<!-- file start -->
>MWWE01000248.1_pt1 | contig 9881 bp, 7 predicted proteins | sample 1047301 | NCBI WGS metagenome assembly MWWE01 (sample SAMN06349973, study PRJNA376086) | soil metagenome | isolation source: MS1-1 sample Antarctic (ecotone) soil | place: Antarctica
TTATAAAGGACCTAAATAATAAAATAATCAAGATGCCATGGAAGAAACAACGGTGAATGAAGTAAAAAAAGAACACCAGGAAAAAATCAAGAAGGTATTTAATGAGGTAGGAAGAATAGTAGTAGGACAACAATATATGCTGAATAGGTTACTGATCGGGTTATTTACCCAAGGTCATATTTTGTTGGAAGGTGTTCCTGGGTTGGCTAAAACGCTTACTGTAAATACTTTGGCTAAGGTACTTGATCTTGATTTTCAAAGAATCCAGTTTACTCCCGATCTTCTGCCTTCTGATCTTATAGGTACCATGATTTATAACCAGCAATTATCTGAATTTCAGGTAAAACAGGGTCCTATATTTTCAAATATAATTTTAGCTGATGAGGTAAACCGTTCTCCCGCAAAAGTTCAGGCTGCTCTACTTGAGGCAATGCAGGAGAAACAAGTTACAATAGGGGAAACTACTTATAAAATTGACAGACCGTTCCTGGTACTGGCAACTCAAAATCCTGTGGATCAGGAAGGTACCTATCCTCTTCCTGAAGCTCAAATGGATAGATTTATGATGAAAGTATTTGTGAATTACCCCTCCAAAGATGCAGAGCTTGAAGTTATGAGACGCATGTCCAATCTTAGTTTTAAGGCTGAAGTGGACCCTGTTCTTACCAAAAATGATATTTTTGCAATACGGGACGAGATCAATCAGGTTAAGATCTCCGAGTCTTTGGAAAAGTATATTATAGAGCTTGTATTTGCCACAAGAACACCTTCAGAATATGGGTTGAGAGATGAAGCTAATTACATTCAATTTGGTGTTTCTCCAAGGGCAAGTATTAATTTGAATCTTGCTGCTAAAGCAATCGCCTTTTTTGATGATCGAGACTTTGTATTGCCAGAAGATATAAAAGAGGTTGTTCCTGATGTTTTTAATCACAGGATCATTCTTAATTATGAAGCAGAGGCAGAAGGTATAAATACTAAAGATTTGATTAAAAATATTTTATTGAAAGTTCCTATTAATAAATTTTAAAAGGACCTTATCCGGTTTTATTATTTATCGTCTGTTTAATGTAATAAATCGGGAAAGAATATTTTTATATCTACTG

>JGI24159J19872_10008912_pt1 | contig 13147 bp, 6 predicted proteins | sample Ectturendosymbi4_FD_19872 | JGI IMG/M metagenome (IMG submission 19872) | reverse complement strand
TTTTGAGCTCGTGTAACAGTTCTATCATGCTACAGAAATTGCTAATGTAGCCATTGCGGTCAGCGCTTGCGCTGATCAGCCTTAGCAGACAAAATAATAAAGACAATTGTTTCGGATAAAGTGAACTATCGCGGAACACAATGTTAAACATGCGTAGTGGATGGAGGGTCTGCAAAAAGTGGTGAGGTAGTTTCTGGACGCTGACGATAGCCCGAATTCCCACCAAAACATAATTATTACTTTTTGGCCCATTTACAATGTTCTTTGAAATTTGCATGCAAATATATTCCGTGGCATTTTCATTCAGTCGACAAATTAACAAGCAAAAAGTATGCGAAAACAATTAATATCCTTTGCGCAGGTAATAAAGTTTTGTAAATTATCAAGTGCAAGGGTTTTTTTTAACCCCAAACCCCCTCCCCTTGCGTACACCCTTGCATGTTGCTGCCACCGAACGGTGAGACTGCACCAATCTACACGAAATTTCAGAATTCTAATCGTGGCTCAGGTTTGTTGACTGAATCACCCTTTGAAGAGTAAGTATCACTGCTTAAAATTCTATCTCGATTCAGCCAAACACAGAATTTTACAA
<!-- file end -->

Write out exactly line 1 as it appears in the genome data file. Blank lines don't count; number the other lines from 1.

>MWWE01000248.1_pt1 | contig 9881 bp, 7 predicted proteins | sample 1047301 | NCBI WGS metagenome assembly MWWE01 (sample SAMN06349973, study PRJNA376086) | soil metagenome | isolation source: MS1-1 sample Antarctic (ecotone) soil | place: Antarctica